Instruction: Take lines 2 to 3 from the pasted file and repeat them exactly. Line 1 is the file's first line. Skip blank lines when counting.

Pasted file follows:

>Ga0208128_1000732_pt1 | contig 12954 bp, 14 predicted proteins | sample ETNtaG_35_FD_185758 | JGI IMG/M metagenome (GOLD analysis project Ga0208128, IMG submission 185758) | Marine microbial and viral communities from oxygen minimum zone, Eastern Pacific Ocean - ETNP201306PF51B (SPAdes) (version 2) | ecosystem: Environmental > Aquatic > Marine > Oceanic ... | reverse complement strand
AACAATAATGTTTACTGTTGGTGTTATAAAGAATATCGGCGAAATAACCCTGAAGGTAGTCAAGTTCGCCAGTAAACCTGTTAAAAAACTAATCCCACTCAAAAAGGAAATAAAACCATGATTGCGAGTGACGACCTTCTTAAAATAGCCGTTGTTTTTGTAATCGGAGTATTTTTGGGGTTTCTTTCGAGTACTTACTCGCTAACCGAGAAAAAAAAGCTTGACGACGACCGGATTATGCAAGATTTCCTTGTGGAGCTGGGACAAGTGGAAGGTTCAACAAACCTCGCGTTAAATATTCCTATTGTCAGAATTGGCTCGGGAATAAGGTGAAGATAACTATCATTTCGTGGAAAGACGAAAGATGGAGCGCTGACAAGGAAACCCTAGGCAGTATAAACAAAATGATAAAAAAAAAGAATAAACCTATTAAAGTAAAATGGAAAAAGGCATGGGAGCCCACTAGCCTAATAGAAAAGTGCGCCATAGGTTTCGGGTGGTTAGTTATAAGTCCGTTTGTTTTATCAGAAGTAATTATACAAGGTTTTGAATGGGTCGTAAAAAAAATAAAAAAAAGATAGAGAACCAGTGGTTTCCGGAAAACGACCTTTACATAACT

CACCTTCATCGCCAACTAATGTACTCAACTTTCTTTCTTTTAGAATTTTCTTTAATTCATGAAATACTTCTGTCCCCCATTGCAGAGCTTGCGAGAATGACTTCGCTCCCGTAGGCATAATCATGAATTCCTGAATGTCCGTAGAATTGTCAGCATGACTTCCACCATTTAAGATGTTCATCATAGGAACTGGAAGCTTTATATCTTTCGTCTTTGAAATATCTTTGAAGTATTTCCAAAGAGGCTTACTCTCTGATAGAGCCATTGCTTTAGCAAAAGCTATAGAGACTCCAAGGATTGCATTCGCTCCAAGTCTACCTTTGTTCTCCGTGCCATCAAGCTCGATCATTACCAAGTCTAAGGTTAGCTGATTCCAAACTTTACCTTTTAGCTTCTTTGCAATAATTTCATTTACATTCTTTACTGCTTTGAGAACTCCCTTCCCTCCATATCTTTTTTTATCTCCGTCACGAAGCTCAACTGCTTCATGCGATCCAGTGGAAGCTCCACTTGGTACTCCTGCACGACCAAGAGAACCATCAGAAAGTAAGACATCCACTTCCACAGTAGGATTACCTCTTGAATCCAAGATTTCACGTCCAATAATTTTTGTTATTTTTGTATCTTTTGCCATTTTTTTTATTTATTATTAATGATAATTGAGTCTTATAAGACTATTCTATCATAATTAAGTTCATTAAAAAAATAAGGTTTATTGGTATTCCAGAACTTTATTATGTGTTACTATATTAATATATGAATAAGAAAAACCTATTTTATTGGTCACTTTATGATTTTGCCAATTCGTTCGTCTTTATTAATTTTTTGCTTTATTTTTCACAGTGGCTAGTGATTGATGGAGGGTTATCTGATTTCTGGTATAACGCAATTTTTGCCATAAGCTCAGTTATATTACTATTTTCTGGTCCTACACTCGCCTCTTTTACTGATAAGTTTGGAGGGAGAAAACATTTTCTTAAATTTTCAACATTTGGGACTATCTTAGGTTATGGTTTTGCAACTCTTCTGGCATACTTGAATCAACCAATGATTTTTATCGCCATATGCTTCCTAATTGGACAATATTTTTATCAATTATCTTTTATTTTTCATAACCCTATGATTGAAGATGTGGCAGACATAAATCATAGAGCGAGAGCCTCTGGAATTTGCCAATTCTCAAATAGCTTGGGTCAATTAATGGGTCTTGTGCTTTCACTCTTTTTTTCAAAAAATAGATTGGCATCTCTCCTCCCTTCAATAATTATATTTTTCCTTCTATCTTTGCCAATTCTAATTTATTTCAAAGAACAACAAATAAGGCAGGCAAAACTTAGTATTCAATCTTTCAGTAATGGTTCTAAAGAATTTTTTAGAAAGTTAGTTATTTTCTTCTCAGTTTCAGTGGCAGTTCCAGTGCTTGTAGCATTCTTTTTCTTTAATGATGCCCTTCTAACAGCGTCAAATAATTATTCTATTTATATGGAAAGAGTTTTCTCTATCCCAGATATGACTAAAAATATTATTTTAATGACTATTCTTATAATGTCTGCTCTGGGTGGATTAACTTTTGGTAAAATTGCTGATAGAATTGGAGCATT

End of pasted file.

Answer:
AACAATAATGTTTACTGTTGGTGTTATAAAGAATATCGGCGAAATAACCCTGAAGGTAGTCAAGTTCGCCAGTAAACCTGTTAAAAAACTAATCCCACTCAAAAAGGAAATAAAACCATGATTGCGAGTGACGACCTTCTTAAAATAGCCGTTGTTTTTGTAATCGGAGTATTTTTGGGGTTTCTTTCGAGTACTTACTCGCTAACCGAGAAAAAAAAGCTTGACGACGACCGGATTATGCAAGATTTCCTTGTGGAGCTGGGACAAGTGGAAGGTTCAACAAACCTCGCGTTAAATATTCCTATTGTCAGAATTGGCTCGGGAATAAGGTGAAGATAACTATCATTTCGTGGAAAGACGAAAGATGGAGCGCTGACAAGGAAACCCTAGGCAGTATAAACAAAATGATAAAAAAAAAGAATAAACCTATTAAAGTAAAATGGAAAAAGGCATGGGAGCCCACTAGCCTAATAGAAAAGTGCGCCATAGGTTTCGGGTGGTTAGTTATAAGTCCGTTTGTTTTATCAGAAGTAATTATACAAGGTTTTGAATGGGTCGTAAAAAAAATAAAAAAAAGATAGAGAACCAGTGGTTTCCGGAAAACGACCTTTACATAACT

CACCTTCATCGCCAACTAATGTACTCAACTTTCTTTCTTTTAGAATTTTCTTTAATTCATGAAATACTTCTGTCCCCCATTGCAGAGCTTGCGAGAATGACTTCGCTCCCGTAGGCATAATCATGAATTCCTGAATGTCCGTAGAATTGTCAGCATGACTTCCACCATTTAAGATGTTCATCATAGGAACTGGAAGCTTTATATCTTTCGTCTTTGAAATATCTTTGAAGTATTTCCAAAGAGGCTTACTCTCTGATAGAGCCATTGCTTTAGCAAAAGCTATAGAGACTCCAAGGATTGCATTCGCTCCAAGTCTACCTTTGTTCTCCGTGCCATCAAGCTCGATCATTACCAAGTCTAAGGTTAGCTGATTCCAAACTTTACCTTTTAGCTTCTTTGCAATAATTTCATTTACATTCTTTACTGCTTTGAGAACTCCCTTCCCTCCATATCTTTTTTTATCTCCGTCACGAAGCTCAACTGCTTCATGCGATCCAGTGGAAGCTCCACTTGGTACTCCTGCACGACCAAGAGAACCATCAGAAAGTAAGACATCCACTTCCACAGTAGGATTACCTCTTGAATCCAAGATTTCACGTCCAATAATTTTTGTTATTTTTGTATCTTTTGCCATTTTTTTTATTTATTATTAATGATAATTGAGTCTTATAAGACTATTCTATCATAATTAAGTTCATTAAAAAAATAAGGTTTATTGGTATTCCAGAACTTTATTATGTGTTACTATATTAATATATGAATAAGAAAAACCTATTTTATTGGTCACTTTATGATTTTGCCAATTCGTTCGTCTTTATTAATTTTTTGCTTTATTTTTCACAGTGGCTAGTGATTGATGGAGGGTTATCTGATTTCTGGTATAACGCAATTTTTGCCATAAGCTCAGTTATATTACTATTTTCTGGTCCTACACTCGCCTCTTTTACTGATAAGTTTGGAGGGAGAAAACATTTTCTTAAATTTTCAACATTTGGGACTATCTTAGGTTATGGTTTTGCAACTCTTCTGGCATACTTGAATCAACCAATGATTTTTATCGCCATATGCTTCCTAATTGGACAATATTTTTATCAATTATCTTTTATTTTTCATAACCCTATGATTGAAGATGTGGCAGACATAAATCATAGAGCGAGAGCCTCTGGAATTTGCCAATTCTCAAATAGCTTGGGTCAATTAATGGGTCTTGTGCTTTCACTCTTTTTTTCAAAAAATAGATTGGCATCTCTCCTCCCTTCAATAATTATATTTTTCCTTCTATCTTTGCCAATTCTAATTTATTTCAAAGAACAACAAATAAGGCAGGCAAAACTTAGTATTCAATCTTTCAGTAATGGTTCTAAAGAATTTTTTAGAAAGTTAGTTATTTTCTTCTCAGTTTCAGTGGCAGTTCCAGTGCTTGTAGCATTCTTTTTCTTTAATGATGCCCTTCTAACAGCGTCAAATAATTATTCTATTTATATGGAAAGAGTTTTCTCTATCCCAGATATGACTAAAAATATTATTTTAATGACTATTCTTATAATGTCTGCTCTGGGTGGATTAACTTTTGGTAAAATTGCTGATAGAATTGGAGCATT